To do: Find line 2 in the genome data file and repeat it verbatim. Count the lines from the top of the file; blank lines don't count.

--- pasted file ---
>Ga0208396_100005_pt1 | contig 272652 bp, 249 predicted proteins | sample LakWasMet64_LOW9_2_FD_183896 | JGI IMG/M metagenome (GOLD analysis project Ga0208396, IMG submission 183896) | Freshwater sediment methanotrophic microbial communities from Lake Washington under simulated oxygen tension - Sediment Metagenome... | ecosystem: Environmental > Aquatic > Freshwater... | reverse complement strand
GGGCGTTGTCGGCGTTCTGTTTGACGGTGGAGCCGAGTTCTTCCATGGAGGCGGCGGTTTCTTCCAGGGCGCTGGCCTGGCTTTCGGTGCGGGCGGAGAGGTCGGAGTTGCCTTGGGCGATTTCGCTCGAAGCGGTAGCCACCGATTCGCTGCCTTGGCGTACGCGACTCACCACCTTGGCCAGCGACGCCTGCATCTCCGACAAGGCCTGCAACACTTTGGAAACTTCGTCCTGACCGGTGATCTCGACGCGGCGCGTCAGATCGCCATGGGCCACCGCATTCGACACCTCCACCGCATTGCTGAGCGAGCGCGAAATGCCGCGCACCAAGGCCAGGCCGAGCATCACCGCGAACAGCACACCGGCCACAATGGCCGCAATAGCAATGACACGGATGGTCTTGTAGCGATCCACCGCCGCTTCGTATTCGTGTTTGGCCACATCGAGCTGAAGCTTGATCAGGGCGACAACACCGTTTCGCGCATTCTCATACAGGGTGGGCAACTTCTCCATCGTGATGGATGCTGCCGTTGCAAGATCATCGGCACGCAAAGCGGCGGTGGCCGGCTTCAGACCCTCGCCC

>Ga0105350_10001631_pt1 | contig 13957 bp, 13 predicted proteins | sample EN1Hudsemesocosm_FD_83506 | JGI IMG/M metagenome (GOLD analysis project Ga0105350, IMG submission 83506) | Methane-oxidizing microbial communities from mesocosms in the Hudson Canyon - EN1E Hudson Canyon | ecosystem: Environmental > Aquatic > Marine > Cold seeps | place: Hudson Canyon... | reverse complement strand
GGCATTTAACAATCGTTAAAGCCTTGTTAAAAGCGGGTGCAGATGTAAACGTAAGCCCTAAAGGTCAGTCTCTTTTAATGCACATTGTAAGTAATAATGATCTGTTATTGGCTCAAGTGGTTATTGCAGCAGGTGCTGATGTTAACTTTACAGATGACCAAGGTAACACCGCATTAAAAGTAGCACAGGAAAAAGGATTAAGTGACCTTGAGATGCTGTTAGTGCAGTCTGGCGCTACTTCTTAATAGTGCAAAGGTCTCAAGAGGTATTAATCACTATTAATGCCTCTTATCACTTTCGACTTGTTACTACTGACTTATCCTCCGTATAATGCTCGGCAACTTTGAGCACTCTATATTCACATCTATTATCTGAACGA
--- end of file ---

GGGCGTTGTCGGCGTTCTGTTTGACGGTGGAGCCGAGTTCTTCCATGGAGGCGGCGGTTTCTTCCAGGGCGCTGGCCTGGCTTTCGGTGCGGGCGGAGAGGTCGGAGTTGCCTTGGGCGATTTCGCTCGAAGCGGTAGCCACCGATTCGCTGCCTTGGCGTACGCGACTCACCACCTTGGCCAGCGACGCCTGCATCTCCGACAAGGCCTGCAACACTTTGGAAACTTCGTCCTGACCGGTGATCTCGACGCGGCGCGTCAGATCGCCATGGGCCACCGCATTCGACACCTCCACCGCATTGCTGAGCGAGCGCGAAATGCCGCGCACCAAGGCCAGGCCGAGCATCACCGCGAACAGCACACCGGCCACAATGGCCGCAATAGCAATGACACGGATGGTCTTGTAGCGATCCACCGCCGCTTCGTATTCGTGTTTGGCCACATCGAGCTGAAGCTTGATCAGGGCGACAACACCGTTTCGCGCATTCTCATACAGGGTGGGCAACTTCTCCATCGTGATGGATGCTGCCGTTGCAAGATCATCGGCACGCAAAGCGGCGGTGGCCGGCTTCAGACCCTCGCCC